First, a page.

I've seen great-looking transformations (WW2 'Bee, Hot Rod) and blobby-looking cheats (Megatron, who just seems to wrap around like the Lament Configuration in mid-air before sort of just absorbing his wings).

I've seen Dragonstorm, the three-headed gestalt dragon supposedly made up of two knight-style robots, but who looks like he's really just made out of needles... an unwelcome reminder of Megatron from the first movie.

I've seen dinky Quintessa torturing Optimus to ensure his compliance... but, let's face it, Murder Prime has behaved like the bad guy from the very first movie.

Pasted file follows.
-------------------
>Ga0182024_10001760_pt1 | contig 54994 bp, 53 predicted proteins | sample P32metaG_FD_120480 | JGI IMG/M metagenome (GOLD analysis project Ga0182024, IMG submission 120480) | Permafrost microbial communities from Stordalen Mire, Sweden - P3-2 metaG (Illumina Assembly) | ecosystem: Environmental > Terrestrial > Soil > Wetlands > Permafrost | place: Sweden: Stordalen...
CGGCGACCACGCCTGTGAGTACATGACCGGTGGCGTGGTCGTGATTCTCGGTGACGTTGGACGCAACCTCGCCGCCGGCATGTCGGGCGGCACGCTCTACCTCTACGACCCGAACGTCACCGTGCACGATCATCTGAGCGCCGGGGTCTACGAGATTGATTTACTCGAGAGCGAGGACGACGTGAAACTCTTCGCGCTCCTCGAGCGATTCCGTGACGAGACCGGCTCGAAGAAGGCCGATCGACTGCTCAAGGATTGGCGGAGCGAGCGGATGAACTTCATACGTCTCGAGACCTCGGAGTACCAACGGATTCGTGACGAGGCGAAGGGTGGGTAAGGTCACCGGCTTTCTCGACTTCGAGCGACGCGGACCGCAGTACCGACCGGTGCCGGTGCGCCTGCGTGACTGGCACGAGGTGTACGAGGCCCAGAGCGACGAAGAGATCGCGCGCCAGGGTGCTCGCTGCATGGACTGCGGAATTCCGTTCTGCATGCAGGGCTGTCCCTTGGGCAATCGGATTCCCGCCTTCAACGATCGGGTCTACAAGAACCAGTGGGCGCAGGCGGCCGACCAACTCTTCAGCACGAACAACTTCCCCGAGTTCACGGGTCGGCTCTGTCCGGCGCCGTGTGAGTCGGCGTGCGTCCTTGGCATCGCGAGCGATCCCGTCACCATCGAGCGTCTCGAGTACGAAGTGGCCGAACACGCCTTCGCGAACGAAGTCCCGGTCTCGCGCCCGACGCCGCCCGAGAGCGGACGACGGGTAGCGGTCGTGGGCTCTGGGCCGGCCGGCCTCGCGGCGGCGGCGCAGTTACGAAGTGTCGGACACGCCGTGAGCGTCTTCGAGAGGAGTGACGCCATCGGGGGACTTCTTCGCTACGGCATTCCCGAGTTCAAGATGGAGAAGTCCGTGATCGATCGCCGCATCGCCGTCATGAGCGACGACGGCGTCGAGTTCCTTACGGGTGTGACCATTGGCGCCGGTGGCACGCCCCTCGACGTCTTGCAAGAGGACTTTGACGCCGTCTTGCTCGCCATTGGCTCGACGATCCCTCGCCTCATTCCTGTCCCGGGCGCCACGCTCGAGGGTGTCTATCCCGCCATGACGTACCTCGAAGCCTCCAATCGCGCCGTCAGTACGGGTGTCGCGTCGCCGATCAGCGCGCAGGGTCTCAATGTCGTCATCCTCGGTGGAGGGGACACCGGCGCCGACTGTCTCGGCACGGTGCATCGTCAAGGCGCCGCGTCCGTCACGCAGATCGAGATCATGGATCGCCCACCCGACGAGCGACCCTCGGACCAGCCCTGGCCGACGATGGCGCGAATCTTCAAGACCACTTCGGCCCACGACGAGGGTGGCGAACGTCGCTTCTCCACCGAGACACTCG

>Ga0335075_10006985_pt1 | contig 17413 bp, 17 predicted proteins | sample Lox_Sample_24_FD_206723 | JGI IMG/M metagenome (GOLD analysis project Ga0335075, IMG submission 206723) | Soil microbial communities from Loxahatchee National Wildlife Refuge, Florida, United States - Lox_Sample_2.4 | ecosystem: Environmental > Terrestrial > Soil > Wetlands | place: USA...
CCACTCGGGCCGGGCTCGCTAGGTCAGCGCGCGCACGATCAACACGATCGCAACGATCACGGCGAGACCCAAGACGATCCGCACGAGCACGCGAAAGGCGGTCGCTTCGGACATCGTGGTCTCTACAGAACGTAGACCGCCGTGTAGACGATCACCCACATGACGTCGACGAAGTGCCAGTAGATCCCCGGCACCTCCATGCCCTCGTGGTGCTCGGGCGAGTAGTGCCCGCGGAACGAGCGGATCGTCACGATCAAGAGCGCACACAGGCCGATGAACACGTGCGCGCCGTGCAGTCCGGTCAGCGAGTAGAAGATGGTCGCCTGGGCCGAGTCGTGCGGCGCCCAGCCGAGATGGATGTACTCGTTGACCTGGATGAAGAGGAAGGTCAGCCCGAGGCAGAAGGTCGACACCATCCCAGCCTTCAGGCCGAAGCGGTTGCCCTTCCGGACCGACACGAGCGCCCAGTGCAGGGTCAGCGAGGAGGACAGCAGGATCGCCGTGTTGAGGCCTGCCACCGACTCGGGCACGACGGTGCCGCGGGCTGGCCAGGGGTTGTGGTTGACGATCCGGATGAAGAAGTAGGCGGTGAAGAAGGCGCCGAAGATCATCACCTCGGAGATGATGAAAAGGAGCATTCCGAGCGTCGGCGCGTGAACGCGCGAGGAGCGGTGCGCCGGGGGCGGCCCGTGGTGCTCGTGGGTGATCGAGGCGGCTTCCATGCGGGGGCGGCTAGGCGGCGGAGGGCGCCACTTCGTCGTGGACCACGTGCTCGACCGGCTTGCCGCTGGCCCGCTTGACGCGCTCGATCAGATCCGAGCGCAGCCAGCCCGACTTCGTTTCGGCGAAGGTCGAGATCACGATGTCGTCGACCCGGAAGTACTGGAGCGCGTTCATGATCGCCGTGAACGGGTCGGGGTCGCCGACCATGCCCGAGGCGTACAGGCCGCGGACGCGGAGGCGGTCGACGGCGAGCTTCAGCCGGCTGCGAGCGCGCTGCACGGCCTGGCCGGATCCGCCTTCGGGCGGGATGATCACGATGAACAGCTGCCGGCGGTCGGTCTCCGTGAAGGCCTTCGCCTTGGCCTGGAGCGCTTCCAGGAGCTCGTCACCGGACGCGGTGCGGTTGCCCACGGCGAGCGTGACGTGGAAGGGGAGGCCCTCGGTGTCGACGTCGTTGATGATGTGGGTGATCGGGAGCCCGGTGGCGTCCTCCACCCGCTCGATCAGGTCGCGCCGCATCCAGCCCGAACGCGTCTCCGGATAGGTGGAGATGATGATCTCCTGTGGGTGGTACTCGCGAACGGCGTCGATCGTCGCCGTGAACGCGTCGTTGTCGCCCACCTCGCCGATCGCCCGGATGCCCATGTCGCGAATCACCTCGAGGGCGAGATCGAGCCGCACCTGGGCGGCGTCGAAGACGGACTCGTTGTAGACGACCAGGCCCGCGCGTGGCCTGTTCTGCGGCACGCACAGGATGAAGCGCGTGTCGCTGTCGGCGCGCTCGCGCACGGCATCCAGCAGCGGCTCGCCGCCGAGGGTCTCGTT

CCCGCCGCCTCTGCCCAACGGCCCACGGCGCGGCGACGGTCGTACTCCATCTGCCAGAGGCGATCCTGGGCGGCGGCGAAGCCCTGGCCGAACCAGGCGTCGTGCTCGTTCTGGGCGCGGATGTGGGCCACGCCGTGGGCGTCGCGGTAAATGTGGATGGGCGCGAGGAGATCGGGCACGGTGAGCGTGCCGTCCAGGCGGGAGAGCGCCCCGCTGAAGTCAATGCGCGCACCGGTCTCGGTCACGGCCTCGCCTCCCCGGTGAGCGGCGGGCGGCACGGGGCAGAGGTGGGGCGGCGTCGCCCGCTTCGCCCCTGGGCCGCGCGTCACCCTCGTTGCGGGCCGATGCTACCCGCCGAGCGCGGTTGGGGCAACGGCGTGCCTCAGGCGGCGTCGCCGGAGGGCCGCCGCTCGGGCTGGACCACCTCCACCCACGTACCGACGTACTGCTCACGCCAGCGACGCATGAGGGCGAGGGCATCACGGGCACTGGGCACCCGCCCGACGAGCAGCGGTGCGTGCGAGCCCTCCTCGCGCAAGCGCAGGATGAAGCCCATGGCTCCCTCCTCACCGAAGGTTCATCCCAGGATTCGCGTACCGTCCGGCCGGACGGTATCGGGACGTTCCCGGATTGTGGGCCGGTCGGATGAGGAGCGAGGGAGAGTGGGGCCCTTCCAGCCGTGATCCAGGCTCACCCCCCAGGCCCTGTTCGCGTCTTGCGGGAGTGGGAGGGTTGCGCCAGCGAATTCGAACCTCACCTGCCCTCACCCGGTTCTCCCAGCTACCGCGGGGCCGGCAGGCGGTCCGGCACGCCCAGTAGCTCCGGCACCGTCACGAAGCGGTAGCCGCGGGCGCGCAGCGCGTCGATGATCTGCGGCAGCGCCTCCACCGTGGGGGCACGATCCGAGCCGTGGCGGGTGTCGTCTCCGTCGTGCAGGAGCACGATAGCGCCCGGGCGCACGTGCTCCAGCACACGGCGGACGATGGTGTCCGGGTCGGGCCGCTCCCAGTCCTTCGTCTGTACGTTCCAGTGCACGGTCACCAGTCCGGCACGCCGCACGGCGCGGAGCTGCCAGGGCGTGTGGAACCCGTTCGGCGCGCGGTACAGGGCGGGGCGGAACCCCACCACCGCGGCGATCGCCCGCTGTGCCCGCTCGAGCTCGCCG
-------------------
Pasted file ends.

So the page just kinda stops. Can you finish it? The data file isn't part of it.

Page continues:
I've also seen how the stakes have been raised, with what may be the remains of Cybertron - after the unsuccessful attempt to spacebridge it into Earth orbit - actually raking through the ground on the Moon and the Earth.

I've not seen anything that seems like a coherent plot... and, if I remember correctly from an interview with some of the writers, that's basically because they just jammed together two or three ideas deemed interesting, yet not worthy of their own movies.